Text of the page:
This is, sadly, what is left of a once 1000+ compact disc collection. What’s worse, it now sits deep within the frigid bowels of our guest room closet. (Sigh.) Adequate space for LPs is not the only format issue to overcome it appears.
Time for the ol’ car CD swap out. This happens every three or so months and, let me tell you, going from a 160gb iPod to a single-disc stereo take a bit of getting used to. Presented here is 1997’s vinyl-only self-titled BS 2000 (custom made… only two in existence) and the follow-up, 2000’s Simply Mortified. These were the only “studio” releases by the Beastie Boys side project BS 2000, and we’re about to rediscover them for about the fifth time.
Ukulele Hiro’s (gimmie) custom compact disc is something forged from iconic gold. From Johnny Cash to Descendents, and Billy Joel to The Sex Pistols, this one-man-band militia, armed with a snub-nosed ukulele and a silver-tongued kazoo, offers 18 tracks of pulsating, energetic joy. Thanks to the Viper Room for housing this PBR drinker between stage setups for their headliners.
This compact disc (yes, as far as I can tell, this beaut has yet to see the vinyl light of day), is an unquestionable masterpiece. Dubbed The Lost Paramount Tapes, this James Booker phenomenon is an instant classic, and worthy of any New Orleans Jazz fan’s time. The new vehicle is CD only, so we’re rediscovering the classics.
Sometimes you get a record you order off Discogs and well, that’s great! And OTHER times, you get the record you order off Discogs with six bonus CDs! Such is the case with Discogs seller “Discontinued” and my order of the Custom Floor Clear Day LP. Let’s give props to those to go the extra mile (or six), and dammit, “Discontinued” is that extra fool going that extra mile! Thank you, good sir!!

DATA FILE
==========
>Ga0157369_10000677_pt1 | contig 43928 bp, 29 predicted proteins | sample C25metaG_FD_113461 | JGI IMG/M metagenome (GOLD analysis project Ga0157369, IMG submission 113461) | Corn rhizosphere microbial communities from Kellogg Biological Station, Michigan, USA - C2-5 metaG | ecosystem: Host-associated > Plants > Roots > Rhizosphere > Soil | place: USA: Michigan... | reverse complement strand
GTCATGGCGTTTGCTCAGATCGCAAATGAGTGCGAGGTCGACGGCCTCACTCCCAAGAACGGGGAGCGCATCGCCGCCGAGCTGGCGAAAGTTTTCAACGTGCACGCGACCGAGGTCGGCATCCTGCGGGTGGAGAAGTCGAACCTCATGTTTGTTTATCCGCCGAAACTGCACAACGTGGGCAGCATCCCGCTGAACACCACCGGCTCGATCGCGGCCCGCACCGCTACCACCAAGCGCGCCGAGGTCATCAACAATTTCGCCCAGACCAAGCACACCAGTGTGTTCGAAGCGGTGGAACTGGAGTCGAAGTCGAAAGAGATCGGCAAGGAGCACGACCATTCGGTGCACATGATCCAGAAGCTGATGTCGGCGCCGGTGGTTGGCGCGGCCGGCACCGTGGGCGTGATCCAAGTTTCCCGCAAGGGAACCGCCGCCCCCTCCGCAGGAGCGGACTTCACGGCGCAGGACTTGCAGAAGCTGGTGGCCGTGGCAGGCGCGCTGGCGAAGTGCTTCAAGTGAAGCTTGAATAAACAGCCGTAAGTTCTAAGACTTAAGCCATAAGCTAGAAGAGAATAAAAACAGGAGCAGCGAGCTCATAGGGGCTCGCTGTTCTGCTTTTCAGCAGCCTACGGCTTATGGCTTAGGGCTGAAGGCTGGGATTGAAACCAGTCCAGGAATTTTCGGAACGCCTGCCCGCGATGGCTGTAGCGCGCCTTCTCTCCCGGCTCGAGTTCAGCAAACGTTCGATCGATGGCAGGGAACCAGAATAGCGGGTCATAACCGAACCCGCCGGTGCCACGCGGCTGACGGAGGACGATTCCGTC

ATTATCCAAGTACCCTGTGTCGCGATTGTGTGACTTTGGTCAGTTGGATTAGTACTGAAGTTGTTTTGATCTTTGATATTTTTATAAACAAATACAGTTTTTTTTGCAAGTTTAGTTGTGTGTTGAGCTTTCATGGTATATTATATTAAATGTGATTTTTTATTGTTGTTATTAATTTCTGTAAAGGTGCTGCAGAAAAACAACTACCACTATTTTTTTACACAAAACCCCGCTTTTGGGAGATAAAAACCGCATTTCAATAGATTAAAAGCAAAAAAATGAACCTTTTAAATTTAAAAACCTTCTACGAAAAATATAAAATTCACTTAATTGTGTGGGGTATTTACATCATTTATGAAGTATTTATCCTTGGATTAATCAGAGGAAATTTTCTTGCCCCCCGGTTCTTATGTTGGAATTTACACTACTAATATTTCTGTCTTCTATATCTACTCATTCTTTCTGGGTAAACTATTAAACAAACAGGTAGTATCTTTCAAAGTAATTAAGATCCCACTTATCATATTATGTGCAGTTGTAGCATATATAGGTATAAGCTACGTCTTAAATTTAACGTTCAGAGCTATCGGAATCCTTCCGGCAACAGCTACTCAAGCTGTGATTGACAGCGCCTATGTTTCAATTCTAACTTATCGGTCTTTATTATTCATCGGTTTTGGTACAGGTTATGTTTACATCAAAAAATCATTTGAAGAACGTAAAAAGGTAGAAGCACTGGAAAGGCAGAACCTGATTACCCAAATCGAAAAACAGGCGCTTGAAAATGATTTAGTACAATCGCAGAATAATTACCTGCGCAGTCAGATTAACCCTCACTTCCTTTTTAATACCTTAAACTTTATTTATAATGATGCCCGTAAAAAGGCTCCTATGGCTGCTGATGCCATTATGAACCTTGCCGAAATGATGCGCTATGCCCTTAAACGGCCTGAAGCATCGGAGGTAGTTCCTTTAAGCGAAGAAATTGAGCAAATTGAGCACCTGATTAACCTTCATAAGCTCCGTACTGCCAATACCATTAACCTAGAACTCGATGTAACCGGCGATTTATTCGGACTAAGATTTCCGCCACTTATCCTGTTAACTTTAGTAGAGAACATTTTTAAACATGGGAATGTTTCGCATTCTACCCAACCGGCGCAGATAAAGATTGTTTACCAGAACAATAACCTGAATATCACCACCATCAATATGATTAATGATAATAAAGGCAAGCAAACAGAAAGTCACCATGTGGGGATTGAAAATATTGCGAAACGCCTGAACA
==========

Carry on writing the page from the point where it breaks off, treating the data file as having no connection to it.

5″ records are few and far between (there’s only one that I know of), and limited edition pink marble versions by one’s favorite band from say, 21 years ago, needs prominent due diligence. There is a record the size of a compact disc… it contains two songs, and it’s the newest addition to the family collection. Those aware, know the scarcity of this record. We were able to acquire her for a fairly reasonably sum. The Rocket Pack on the other hand…
The Kinks – Folks’ Van Mix (misspelled, of course)
1. The Moneygoround (1970)
2. Mr. Pleasant (1966)
3. Autumn Almanac (1968)
4. Holiday in Waikiki (1966)
5. Acute Schizophrenia Paranoia Blues (1971)
6. Skin and Bone (1971)
7. Sitting By the Riverside (1968)
8. Animal Farm (1968)
9. Village Green (1968)
10. Starstruck (1968)
11. The Contenders (1970)
12. Last of the Steam Powered Trains (1968)
13. Arthur (1969)
14. Lincoln County (1968)
15. Rats (1970)
16. 20th Century Man (1971)
17. Susannah’s Still Alive (1967)
18. Harry Rag (1967)
19. David Watts (1967)
20. Apeman (1970)
21. A Well Respected Man (1965)
22. All of My Friends Were There (1968)
23. Waterloo Sunset (1967)
24. Strangers (1970)
25. People Take Pictures of Each Other (1968)